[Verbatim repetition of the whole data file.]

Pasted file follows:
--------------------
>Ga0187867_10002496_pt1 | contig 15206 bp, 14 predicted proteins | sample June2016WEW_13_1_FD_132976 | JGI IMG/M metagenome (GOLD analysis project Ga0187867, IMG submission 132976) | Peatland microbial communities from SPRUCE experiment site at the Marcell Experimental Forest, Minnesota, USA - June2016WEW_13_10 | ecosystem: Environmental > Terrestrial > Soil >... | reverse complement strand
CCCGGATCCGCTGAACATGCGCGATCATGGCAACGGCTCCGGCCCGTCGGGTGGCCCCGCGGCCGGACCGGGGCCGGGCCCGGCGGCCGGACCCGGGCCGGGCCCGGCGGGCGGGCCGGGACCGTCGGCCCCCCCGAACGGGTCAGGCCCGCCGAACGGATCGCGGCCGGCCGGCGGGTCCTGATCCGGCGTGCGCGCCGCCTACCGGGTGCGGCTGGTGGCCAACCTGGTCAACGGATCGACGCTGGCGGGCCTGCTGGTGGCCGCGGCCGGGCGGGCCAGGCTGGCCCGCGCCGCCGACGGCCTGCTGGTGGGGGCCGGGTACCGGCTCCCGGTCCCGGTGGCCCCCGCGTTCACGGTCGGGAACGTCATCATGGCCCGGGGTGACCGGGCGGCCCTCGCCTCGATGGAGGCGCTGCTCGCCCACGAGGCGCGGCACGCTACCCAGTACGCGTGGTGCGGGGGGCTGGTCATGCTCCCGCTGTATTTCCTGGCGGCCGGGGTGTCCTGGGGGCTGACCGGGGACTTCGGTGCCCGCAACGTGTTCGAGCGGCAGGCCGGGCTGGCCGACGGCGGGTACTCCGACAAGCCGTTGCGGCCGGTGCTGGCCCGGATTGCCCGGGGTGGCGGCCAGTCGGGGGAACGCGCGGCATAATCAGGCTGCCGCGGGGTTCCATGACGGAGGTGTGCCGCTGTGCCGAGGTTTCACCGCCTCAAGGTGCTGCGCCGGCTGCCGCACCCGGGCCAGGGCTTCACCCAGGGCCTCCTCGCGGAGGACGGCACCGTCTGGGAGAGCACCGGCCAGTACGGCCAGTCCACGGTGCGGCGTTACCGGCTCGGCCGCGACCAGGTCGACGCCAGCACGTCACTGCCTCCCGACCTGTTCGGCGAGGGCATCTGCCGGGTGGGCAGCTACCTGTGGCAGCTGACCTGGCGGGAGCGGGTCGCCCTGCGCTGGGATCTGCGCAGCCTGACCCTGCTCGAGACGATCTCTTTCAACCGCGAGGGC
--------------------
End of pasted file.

>Ga0187867_10002496_pt1 | contig 15206 bp, 14 predicted proteins | sample June2016WEW_13_1_FD_132976 | JGI IMG/M metagenome (GOLD analysis project Ga0187867, IMG submission 132976) | Peatland microbial communities from SPRUCE experiment site at the Marcell Experimental Forest, Minnesota, USA - June2016WEW_13_10 | ecosystem: Environmental > Terrestrial > Soil >... | reverse complement strand
CCCGGATCCGCTGAACATGCGCGATCATGGCAACGGCTCCGGCCCGTCGGGTGGCCCCGCGGCCGGACCGGGGCCGGGCCCGGCGGCCGGACCCGGGCCGGGCCCGGCGGGCGGGCCGGGACCGTCGGCCCCCCCGAACGGGTCAGGCCCGCCGAACGGATCGCGGCCGGCCGGCGGGTCCTGATCCGGCGTGCGCGCCGCCTACCGGGTGCGGCTGGTGGCCAACCTGGTCAACGGATCGACGCTGGCGGGCCTGCTGGTGGCCGCGGCCGGGCGGGCCAGGCTGGCCCGCGCCGCCGACGGCCTGCTGGTGGGGGCCGGGTACCGGCTCCCGGTCCCGGTGGCCCCCGCGTTCACGGTCGGGAACGTCATCATGGCCCGGGGTGACCGGGCGGCCCTCGCCTCGATGGAGGCGCTGCTCGCCCACGAGGCGCGGCACGCTACCCAGTACGCGTGGTGCGGGGGGCTGGTCATGCTCCCGCTGTATTTCCTGGCGGCCGGGGTGTCCTGGGGGCTGACCGGGGACTTCGGTGCCCGCAACGTGTTCGAGCGGCAGGCCGGGCTGGCCGACGGCGGGTACTCCGACAAGCCGTTGCGGCCGGTGCTGGCCCGGATTGCCCGGGGTGGCGGCCAGTCGGGGGAACGCGCGGCATAATCAGGCTGCCGCGGGGTTCCATGACGGAGGTGTGCCGCTGTGCCGAGGTTTCACCGCCTCAAGGTGCTGCGCCGGCTGCCGCACCCGGGCCAGGGCTTCACCCAGGGCCTCCTCGCGGAGGACGGCACCGTCTGGGAGAGCACCGGCCAGTACGGCCAGTCCACGGTGCGGCGTTACCGGCTCGGCCGCGACCAGGTCGACGCCAGCACGTCACTGCCTCCCGACCTGTTCGGCGAGGGCATCTGCCGGGTGGGCAGCTACCTGTGGCAGCTGACCTGGCGGGAGCGGGTCGCCCTGCGCTGGGATCTGCGCAGCCTGACCCTGCTCGAGACGATCTCTTTCAACCGCGAGGGC